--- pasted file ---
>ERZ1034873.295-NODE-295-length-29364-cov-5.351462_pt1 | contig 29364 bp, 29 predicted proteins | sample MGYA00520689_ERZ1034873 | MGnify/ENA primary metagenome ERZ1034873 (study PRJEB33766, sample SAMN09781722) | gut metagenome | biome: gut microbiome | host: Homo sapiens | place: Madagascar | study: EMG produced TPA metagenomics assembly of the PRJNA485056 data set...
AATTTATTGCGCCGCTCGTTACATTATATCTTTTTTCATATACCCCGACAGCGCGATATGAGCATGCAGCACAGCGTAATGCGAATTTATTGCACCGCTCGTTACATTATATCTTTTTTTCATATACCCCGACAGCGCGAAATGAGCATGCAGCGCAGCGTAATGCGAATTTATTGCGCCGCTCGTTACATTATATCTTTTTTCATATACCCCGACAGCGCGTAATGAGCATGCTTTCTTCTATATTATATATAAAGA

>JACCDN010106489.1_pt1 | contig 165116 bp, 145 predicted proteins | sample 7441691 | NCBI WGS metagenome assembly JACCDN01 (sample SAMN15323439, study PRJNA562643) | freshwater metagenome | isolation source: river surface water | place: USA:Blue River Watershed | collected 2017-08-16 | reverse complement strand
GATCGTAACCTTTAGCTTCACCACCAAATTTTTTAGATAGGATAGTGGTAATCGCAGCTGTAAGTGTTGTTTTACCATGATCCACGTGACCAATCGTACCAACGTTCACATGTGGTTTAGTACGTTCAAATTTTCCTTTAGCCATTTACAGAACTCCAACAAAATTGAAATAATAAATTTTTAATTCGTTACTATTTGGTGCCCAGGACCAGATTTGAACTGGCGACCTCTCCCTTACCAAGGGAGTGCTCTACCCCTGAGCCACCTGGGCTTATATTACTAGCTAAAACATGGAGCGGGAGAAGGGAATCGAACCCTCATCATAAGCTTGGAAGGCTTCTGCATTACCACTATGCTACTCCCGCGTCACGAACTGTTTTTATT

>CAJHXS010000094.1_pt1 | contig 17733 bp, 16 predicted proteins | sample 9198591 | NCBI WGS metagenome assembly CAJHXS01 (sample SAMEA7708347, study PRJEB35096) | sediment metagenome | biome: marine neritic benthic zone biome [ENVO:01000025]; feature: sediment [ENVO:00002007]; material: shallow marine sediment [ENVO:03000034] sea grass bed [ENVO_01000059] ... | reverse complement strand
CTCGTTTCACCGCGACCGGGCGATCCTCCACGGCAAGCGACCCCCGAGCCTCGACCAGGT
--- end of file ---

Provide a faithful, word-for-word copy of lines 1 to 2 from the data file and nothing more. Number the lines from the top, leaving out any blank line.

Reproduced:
>ERZ1034873.295-NODE-295-length-29364-cov-5.351462_pt1 | contig 29364 bp, 29 predicted proteins | sample MGYA00520689_ERZ1034873 | MGnify/ENA primary metagenome ERZ1034873 (study PRJEB33766, sample SAMN09781722) | gut metagenome | biome: gut microbiome | host: Homo sapiens | place: Madagascar | study: EMG produced TPA metagenomics assembly of the PRJNA485056 data set...
AATTTATTGCGCCGCTCGTTACATTATATCTTTTTTCATATACCCCGACAGCGCGATATGAGCATGCAGCACAGCGTAATGCGAATTTATTGCACCGCTCGTTACATTATATCTTTTTTTCATATACCCCGACAGCGCGAAATGAGCATGCAGCGCAGCGTAATGCGAATTTATTGCGCCGCTCGTTACATTATATCTTTTTTCATATACCCCGACAGCGCGTAATGAGCATGCTTTCTTCTATATTATATATAAAGA